Medical Tuesday Blog

Is US Medical Care Inefficient?

May 16

Written by: Del Meyer
05/16/2019 9:08 PM 

Viewpoint: JAMA | September 11, 2018

Victor R. Fuchs, PhD1

JAMA. 2018;320(10):971-972. doi:10.1001/jama.2018.10779

Is US medical care inefficient? Many health policy experts maintain it is, whereas others prefer a verdict available to juries in Scotland— “not proven.” The correct answer is that no industry is either efficient or inefficient in abstract terms. Efficiency describes the relation between the input(s) and output(s) of a product (e.g. an engine), an organ (e.g. the heart), or an industry. Each industry has a unique set of inputs and outputs and set of technologic, economic, and sociopolitical constraints.

It may be possible, however, to compare the efficiency of US medical care with the efficiency of medical care in other countries if the inputs, outputs, and constraints are sufficiently similar; if they differ, it is possible to adjust for those differences. For example, per capita spending for medical care in the United States is approximately double the spending in the United Kingdom, but life expectancy at birth is almost 3 years lower in the United States than in the United Kingdom. Some of the difference is probably attributable to a poverty rate of 17% in the United States compared with only 10% in the United Kingdom. Using a slightly different metric, the poverty rate in the United States exceeds the poverty rate of 10 other high-income countries at 6.6 percentage points higher than the mean of the other 10.1

Edward R. Annis (March 27, 1913 – September 14, 2009) was a Florida surgeon who served as president of the American Medical Association and as president of the World Medical Association. He was one of the most foremost critics of the United States Medicare program. After completing his surgical residency at Cook County Graduate School of Surgery, he moved to Florida, practicing medicine in Tallahassee. In 1953, he became chief of surgery at Mercy Hospital in Miami.

Annis demonstrated talent as a public speaker while in high school and college and became a member of the AMA’s speaker’s bureau in December 1959. As such, he traveled throughout the United States making speeches on the AMA’s behalf. From January 1961 to June 1962, Annis made a series of speeches against the King Anderson bill, which would authorize the use of Social Security taxes to pay for health care benefits for retirees. He debated Democratic Senator Hubert Humphrey and the president of the U.A.W. on television. After President Kennedy gave a speech on May 20, 1962, at Madison Square Gardens describing the bill’s benefits, Annis was refused equal time in which to counter the President’s arguments. The President explained the bill’s intent. “… and added: “they (the doctors) do not comprehend what we are trying to do.” …. “we do not cover doctor’s bills here”…”we do not affect the freedom of choice; you can go to any doctor you want.” [2]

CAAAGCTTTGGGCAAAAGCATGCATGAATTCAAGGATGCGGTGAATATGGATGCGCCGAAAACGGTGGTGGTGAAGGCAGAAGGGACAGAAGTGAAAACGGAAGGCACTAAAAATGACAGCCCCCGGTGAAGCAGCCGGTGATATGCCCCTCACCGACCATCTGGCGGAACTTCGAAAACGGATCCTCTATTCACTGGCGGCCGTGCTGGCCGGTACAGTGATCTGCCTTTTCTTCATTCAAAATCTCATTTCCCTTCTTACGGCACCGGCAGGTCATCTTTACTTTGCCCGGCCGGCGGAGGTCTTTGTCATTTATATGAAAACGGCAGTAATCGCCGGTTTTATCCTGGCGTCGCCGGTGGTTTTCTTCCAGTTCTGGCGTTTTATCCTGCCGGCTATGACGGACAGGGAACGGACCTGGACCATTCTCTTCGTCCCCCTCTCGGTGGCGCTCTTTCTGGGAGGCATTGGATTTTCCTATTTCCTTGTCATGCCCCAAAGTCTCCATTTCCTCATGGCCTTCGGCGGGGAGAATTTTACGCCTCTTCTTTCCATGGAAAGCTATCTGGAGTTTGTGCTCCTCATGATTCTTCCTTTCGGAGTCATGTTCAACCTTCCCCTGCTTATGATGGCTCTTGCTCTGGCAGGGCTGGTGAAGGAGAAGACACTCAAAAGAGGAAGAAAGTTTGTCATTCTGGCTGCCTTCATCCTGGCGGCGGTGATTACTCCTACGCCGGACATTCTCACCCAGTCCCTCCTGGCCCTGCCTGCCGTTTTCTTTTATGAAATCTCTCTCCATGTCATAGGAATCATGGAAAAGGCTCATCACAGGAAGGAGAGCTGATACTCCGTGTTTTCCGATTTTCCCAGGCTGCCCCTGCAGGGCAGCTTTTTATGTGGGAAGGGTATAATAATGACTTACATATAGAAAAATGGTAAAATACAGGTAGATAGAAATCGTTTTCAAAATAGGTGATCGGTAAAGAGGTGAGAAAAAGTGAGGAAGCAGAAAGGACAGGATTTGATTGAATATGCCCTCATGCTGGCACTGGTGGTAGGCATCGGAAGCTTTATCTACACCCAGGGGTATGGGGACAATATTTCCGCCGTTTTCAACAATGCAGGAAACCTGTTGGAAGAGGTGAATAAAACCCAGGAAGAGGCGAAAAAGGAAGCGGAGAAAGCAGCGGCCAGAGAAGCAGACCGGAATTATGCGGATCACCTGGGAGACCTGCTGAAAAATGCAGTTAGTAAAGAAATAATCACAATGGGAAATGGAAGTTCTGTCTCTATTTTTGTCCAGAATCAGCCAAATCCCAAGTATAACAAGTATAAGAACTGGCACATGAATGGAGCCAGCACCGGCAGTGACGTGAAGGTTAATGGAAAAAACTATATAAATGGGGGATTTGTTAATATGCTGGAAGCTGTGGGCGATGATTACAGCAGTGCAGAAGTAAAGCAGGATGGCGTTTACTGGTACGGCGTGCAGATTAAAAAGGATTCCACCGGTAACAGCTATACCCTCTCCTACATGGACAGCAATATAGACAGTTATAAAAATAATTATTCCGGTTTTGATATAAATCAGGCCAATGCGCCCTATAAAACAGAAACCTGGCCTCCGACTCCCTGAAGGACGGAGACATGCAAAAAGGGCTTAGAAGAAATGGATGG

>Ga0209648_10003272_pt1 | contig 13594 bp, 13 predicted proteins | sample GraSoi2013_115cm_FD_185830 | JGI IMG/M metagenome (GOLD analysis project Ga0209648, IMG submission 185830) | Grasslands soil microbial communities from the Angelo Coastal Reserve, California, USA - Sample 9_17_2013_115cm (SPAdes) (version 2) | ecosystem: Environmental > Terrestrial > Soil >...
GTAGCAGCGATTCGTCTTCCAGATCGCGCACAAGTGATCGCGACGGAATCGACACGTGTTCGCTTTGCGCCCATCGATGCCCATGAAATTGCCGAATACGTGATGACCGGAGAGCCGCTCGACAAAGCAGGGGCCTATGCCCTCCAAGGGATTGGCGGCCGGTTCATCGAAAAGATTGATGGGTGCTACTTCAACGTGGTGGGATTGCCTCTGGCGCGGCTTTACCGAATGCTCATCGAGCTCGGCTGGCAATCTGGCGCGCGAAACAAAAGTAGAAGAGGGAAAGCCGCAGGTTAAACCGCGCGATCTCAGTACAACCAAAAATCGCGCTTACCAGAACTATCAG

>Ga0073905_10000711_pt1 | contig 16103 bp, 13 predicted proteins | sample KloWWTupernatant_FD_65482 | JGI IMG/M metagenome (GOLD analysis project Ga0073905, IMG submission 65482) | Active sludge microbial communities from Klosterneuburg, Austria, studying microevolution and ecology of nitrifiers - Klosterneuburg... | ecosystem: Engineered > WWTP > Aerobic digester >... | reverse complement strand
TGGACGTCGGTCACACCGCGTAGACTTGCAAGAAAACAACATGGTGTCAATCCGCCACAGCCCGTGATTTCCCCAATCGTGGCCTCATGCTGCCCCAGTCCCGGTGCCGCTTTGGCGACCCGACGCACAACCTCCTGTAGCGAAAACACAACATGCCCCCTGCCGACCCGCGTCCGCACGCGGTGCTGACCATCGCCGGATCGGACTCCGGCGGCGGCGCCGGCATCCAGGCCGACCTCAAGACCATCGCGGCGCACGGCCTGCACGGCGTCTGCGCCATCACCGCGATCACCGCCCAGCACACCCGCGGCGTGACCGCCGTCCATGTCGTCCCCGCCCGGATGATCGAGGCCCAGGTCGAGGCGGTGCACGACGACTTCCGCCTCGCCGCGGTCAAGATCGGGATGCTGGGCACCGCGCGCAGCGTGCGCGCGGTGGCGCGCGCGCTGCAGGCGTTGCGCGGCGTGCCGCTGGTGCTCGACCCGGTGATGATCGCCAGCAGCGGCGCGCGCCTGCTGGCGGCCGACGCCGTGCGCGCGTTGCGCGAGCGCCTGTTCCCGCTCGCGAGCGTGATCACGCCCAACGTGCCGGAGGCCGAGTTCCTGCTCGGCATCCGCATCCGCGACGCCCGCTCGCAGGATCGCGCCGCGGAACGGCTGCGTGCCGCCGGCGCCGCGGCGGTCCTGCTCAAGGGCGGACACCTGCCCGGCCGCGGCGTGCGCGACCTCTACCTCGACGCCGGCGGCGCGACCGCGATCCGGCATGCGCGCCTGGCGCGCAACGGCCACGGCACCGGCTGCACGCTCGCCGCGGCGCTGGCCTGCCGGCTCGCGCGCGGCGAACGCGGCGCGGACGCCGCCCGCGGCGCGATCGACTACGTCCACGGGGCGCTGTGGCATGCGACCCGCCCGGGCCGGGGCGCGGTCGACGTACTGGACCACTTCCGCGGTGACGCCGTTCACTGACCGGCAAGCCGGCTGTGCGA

The AMA then rented the Gardens and prime time television so that Annis and Leonard Larson, then the president of the AMA, could argue against passage.[3] The AMA’s efforts resulted in the King-Anderson Bill dying in committee in 1962 and 1963. . .

Buoyed by his popularity from the anti-Medicare campaign, Annis successfully ran for the AMA presidency in June 1962, taking office in June 1963. While AMA president, he intensified the AMA’s resistance to Medicare. Annis’ term expired in June 1964.

Dr. Annis predicted that the cost-plus financing of Medicare would doom it to bankruptcy and trigger destruction of the doctor-patient relationship. “This bill would put the government smack into your hospital, defining services, setting standards, establishing committees, calling for reports, deciding who gets in and who gets out, what they get and what they do not get, even getting into the teaching of medicine.” “And it will serve as a forerunner of a different system of medicine for all Americans.” (socialized medicine)[4] He predicted that “socialized medicine” would have consequences for American healthcare including loss of physician autonomy to bureaucratic control and the imposition of government regulation into the patient-physician relationship. He authored the partly autobiographical, Code Blue: Health Care In Crisis (ISBN 089526515X) in which he reprises his analysis of Medicare’s effects, laying most of what he felt is wrong with American health care at the feet of what he viewed as socialist changes without mention of its benefits.

Read the entire biography at

Editor: When Dr. Annis was asked why the United States had a shorter life expectancy than other countries, Annis eloquently pointed out that the Swedes in this country lived as long as Swedes in Sweden; the Blacks in this country lived longer than the Blacks in Africa. We’re at the same crossroads today. Where are our eloquent spokesmen?

If you know of such a person, please refer candidates to

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